7. Aging and Eating Habits

    Before my mother died I spent some time looking at assisted living retirement homes. Two were here in Oakland near me, and one was in Portland. One was very good all around: lots of action in the hallways, lively and actually cheerful. Their dining room was pleasant and the food was pretty good. Not great, but surprisingly good. The other, nearby, was gloomy and the food was boring and bland. The place in Portland was lovely looking, with nice apartments and a modern addition, but there was little action despite things like a coffee bar with a view of Mt. Hood; it was deserted.. The food in the dining room was bad. It seems to me that if you want happy campers the dining room food needs to be pretty good, since it is the most social part of living in a retirement community. My hunch is that the actual quality of the food in most of these places hasn't caught up with the attempt to improve it and the desire to appeal to older boomers who still have taste buds. Works in progress. The widespread belief that we lose our sense of smell and taste as we age can't be proved by me or my friends. In fact, in my case, for the past ten years my sense of smell has sharpened--a lot. I can smell all kinds of things others don't. I'm almost 70, so that may or may not be old. Like most of us, I feel old in some ways and not in others. I'm cooking more than ever, and enjoying my own cooking. I'm not skydiving or training to climb Everest, so, like some others have stated one way or another, my priorities have changed when it comes to being adventurous. Food is an easy way. One of the problems with the apartments in the independent living sections of the places I visited was tiny inadequate kitchens. I don't cook esoteric or super complicated food generally, but the storage and surface space was woefully lacking. There are new retirement communities popping up, perhaps not fast enough to accommodate us older boomers; new designs should include mo' bettuh kitchens, especially if the dining room food is mediocre. When I get to the point my mother did (she was 94) living on scotch and coffee ice cream, then I'll give up my kitchen.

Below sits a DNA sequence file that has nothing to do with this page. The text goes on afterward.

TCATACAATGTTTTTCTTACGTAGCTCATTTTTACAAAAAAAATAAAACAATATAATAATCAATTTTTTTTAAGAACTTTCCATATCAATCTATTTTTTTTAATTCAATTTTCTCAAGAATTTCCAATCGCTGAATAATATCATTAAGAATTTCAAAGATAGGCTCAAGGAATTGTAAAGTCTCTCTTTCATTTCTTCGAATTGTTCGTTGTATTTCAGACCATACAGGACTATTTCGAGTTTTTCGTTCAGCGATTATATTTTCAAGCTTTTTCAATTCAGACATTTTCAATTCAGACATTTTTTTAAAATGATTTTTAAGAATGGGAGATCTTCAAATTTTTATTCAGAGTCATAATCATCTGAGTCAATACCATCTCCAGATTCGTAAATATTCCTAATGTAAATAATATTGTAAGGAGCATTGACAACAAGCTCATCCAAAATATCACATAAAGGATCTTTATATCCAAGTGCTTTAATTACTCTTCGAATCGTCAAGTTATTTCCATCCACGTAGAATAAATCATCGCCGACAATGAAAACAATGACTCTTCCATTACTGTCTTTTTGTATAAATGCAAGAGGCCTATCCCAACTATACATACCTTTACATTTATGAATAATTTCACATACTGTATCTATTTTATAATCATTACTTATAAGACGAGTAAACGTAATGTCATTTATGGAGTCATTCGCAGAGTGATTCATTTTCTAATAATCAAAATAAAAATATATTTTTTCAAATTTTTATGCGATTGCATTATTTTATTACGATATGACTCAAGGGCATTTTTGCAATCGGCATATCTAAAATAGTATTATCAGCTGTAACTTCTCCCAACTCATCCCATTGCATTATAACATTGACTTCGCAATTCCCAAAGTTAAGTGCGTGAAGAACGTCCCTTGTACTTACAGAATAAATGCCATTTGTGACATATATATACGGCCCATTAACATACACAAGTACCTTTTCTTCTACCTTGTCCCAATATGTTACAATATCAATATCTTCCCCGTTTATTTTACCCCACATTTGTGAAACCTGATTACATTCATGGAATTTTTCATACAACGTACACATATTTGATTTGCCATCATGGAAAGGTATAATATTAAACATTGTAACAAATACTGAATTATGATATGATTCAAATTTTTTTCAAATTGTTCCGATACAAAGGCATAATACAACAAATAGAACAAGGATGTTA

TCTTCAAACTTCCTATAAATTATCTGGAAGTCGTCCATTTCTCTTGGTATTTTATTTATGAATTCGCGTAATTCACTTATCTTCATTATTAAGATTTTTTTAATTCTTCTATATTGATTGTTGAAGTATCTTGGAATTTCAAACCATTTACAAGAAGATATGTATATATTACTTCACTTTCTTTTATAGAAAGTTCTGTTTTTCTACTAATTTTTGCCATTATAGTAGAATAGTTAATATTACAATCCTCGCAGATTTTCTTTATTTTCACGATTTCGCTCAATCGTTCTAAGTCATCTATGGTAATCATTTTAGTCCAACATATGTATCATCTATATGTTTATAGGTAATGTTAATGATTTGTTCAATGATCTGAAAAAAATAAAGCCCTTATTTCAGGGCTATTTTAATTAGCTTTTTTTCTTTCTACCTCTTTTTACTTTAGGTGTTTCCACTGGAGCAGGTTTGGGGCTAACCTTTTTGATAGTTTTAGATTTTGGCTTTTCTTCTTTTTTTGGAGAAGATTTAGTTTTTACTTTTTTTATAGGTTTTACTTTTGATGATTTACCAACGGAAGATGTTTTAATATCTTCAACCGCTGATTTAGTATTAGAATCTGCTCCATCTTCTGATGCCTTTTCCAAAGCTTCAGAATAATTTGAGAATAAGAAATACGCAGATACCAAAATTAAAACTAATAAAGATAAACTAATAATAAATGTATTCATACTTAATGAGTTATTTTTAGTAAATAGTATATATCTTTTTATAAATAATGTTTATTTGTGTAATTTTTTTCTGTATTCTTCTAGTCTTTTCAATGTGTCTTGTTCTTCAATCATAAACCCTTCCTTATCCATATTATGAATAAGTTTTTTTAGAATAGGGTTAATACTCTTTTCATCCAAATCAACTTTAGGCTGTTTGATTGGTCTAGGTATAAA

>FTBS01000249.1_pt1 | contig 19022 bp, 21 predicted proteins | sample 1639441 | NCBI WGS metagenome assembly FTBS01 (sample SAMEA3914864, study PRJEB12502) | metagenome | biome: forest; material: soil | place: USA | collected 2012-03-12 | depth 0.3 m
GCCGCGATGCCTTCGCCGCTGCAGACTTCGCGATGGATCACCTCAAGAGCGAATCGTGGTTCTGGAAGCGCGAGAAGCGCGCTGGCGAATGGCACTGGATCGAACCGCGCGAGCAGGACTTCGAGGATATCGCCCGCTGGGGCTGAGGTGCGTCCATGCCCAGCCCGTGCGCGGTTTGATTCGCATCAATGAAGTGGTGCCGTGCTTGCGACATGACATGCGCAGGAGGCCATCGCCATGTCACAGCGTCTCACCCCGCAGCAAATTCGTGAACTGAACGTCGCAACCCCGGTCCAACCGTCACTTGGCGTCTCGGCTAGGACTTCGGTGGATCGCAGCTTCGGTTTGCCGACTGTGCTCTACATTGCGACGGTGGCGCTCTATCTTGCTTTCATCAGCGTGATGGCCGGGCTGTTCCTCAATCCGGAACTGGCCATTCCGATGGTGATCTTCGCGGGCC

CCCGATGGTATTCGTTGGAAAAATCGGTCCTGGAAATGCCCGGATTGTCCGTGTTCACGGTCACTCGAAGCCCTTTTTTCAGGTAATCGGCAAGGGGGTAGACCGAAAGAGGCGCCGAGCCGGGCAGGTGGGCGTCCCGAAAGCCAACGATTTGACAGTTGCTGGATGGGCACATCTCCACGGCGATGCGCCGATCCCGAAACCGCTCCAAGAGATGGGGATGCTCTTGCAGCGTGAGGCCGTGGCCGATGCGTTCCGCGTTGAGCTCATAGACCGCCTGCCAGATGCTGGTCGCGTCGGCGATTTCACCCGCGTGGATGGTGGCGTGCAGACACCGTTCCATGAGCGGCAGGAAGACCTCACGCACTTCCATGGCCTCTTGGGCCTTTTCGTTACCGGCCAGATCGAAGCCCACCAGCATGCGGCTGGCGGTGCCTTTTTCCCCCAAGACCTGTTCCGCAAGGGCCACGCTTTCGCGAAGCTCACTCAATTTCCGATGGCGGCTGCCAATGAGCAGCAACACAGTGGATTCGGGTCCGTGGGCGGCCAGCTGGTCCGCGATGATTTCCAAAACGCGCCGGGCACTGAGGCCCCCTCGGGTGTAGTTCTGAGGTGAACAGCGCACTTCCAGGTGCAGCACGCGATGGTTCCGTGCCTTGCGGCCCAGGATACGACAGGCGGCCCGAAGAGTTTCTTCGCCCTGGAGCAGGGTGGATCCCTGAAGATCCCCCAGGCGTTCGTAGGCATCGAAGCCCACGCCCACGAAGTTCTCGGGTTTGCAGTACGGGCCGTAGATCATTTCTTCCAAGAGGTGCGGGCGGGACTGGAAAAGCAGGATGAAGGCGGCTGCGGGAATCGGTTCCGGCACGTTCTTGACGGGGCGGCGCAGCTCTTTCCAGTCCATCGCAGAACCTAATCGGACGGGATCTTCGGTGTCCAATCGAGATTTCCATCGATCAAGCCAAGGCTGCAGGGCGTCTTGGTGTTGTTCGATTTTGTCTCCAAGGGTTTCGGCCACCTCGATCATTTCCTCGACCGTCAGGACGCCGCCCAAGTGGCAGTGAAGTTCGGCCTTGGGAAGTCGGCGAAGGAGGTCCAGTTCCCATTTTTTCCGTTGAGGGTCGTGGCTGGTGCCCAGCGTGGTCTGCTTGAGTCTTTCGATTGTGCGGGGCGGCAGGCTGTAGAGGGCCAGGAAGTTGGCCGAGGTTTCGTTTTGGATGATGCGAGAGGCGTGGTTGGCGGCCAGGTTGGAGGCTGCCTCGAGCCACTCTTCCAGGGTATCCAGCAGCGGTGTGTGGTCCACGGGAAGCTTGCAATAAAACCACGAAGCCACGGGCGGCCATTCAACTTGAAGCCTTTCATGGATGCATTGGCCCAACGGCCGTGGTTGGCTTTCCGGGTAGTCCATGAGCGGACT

8. @rarerollingobject those are incredibly beautiful.
  9. The recipe for Nosrat's Buttermilk marinated chicken sounded really good. I'm interested in any chicken recipe that does NOT involve a pre-saute with popping grease. I just don't do that any more. Nigella Lawson has a very similar buttermilk chicken recipe, only she uses chicken parts rather than a whole chicken and she specifies a variety of spices.
  10. Lunch! What'd ya have? (2017)

    That's pretty much my preferred way to to eat fresh chokes. If I am really impatient I don't even make a dip for them. Often when I prep them like that I put them on pizza or pasta with red sauce. I top the pasta with them at the last minute so they don't get uncrisp. They are a pain to be sure, but so yummy. My mother was over the moon about artichokes when I was growing up; she steamed them whole and dipped the leaves in a simple olive oil and lemon dressing. When I moved to CA I discovered everyone dipped 'em in mayo, straight from the jar.